common eastern chipmunk (Tamias striatus striatus)
This is a small, moderately heavy-set sciurid with prominent longitudinal stripes. There is a median black stripe with wide gray stripes on each side and more stripes outside these, from between ears to the rump. The face, rump, sides and feet are russet red. They have prominent eyes, and facial stripes that distinguish it from most mammals in the range. The total length of the chipmunk is from 8-10 inches and the weight is from 2.3-4.5 ounces. There are 1 to 2 litters born per year of 1-8 young each. The Virginia hibernation period is approximately mid-November to early February. Most are relatively sedentary and retain burrows/range for a long time or for life. They are strictly diurnal, with mid-morning and mid-afternoon activity peaks. The underground nest chamber may contain as much as 1/2 bushel of nest material, and stored seeds and nuts. This species lives 3 or more years in the wild.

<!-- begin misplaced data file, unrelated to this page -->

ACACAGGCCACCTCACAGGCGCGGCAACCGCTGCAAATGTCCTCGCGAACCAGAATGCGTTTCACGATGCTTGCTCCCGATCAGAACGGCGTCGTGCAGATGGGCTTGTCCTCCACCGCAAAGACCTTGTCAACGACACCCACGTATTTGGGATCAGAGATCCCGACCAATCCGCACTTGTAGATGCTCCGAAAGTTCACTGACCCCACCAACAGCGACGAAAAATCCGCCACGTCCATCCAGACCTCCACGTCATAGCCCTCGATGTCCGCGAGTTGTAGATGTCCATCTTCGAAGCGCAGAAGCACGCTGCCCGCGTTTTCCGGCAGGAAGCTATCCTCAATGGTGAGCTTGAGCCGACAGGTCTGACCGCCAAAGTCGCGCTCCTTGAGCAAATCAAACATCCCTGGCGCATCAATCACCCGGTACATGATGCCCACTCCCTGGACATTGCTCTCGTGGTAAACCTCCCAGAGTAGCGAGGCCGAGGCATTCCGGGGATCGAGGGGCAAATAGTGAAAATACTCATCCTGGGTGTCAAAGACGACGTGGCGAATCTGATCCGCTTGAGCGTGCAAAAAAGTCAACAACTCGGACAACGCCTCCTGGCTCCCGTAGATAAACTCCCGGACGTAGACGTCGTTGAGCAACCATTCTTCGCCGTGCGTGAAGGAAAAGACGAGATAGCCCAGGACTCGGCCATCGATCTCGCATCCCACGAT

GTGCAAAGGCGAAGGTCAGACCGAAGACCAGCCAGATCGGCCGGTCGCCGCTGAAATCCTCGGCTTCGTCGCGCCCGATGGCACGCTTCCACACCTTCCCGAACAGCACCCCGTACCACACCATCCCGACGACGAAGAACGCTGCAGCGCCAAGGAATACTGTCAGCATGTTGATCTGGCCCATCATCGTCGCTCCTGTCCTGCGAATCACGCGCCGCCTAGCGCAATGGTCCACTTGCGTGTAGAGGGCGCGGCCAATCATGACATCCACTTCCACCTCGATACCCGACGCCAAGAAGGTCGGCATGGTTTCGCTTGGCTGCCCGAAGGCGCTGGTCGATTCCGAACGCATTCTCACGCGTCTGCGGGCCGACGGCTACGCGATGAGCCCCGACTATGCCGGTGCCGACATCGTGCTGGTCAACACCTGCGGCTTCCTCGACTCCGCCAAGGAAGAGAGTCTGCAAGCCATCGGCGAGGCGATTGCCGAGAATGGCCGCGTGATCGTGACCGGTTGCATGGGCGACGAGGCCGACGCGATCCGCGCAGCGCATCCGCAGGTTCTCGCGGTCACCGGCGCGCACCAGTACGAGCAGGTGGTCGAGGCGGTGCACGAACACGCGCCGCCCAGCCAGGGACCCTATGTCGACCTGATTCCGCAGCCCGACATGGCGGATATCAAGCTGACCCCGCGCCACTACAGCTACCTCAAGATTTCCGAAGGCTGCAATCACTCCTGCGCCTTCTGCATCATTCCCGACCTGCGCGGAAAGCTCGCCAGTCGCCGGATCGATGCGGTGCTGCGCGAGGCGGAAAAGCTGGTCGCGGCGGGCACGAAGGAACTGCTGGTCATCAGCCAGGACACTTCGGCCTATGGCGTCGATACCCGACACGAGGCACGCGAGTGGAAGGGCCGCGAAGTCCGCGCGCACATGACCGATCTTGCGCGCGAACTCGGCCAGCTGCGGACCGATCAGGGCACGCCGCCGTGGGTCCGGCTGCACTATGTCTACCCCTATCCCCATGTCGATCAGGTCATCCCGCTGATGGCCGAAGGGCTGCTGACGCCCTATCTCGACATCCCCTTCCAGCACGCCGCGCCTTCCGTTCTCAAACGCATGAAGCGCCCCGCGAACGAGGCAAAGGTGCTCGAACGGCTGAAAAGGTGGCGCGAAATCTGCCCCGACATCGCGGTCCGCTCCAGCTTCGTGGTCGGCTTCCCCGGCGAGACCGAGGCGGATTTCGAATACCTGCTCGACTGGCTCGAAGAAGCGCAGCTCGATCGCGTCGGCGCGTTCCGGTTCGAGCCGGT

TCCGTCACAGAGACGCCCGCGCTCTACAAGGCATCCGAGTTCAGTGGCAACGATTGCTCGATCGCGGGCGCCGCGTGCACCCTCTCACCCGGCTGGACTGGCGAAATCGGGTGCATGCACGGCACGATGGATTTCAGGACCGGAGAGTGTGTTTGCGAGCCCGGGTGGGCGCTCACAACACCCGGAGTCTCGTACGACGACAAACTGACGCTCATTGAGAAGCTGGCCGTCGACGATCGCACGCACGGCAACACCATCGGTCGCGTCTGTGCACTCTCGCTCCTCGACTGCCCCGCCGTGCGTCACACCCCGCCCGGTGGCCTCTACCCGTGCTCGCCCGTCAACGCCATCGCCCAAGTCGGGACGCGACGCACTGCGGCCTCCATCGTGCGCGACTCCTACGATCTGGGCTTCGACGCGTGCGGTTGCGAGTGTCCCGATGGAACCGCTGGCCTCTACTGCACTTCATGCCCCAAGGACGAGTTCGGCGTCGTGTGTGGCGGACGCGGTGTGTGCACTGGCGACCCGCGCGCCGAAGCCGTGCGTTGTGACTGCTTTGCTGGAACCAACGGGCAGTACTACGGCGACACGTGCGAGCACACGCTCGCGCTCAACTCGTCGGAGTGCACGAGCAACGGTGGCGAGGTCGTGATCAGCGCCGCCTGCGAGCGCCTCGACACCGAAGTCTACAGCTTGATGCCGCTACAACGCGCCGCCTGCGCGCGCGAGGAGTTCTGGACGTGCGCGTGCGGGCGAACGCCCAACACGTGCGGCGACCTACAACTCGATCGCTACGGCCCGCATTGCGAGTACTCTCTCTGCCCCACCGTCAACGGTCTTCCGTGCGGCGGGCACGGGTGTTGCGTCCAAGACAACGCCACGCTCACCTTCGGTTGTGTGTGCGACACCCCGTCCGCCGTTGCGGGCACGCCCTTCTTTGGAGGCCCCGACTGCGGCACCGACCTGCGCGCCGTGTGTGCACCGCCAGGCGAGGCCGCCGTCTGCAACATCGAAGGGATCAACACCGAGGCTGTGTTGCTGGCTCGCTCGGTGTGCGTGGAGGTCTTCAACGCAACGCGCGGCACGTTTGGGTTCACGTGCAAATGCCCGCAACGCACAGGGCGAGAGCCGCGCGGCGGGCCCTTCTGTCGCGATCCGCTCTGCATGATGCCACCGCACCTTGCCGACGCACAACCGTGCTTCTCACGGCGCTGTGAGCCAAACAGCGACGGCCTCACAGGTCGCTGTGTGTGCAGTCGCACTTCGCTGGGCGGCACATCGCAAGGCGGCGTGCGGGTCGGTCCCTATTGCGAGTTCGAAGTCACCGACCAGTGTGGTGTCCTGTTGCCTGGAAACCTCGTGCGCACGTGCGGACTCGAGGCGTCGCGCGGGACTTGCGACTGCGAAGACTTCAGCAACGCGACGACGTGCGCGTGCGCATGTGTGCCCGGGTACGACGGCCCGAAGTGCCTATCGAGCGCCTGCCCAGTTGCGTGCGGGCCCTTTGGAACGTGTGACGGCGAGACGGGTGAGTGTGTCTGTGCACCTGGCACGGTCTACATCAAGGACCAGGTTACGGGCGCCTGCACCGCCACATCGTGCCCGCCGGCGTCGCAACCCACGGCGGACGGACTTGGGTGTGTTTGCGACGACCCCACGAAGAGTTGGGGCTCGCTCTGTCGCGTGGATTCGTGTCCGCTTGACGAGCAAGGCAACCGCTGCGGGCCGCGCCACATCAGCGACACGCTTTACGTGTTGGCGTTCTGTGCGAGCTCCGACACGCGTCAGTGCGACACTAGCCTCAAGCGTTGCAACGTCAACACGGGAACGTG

This species is common throughout Virginia. This species prefers open hardwood forests, brushlands, outbuildings and rubbish heaps. They use rocky ground, logs and stone walls.
This species stores food in a burrow (larder-hoarding) to eat while underground during the winter. They eat fruits, nuts, berries, seeds, mushrooms, insect larvae, and occasionally bird eggs, or nestlings, amphibians, and small mammals.